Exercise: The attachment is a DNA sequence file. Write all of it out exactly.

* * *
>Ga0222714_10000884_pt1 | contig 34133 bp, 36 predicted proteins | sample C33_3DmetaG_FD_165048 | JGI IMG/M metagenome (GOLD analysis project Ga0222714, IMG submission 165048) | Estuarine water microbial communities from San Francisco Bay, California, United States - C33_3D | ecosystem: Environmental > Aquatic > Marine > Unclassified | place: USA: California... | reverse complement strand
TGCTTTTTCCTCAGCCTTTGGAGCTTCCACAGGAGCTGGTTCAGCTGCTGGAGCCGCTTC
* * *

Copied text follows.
>Ga0222714_10000884_pt1 | contig 34133 bp, 36 predicted proteins | sample C33_3DmetaG_FD_165048 | JGI IMG/M metagenome (GOLD analysis project Ga0222714, IMG submission 165048) | Estuarine water microbial communities from San Francisco Bay, California, United States - C33_3D | ecosystem: Environmental > Aquatic > Marine > Unclassified | place: USA: California... | reverse complement strand
TGCTTTTTCCTCAGCCTTTGGAGCTTCCACAGGAGCTGGTTCAGCTGCTGGAGCCGCTTC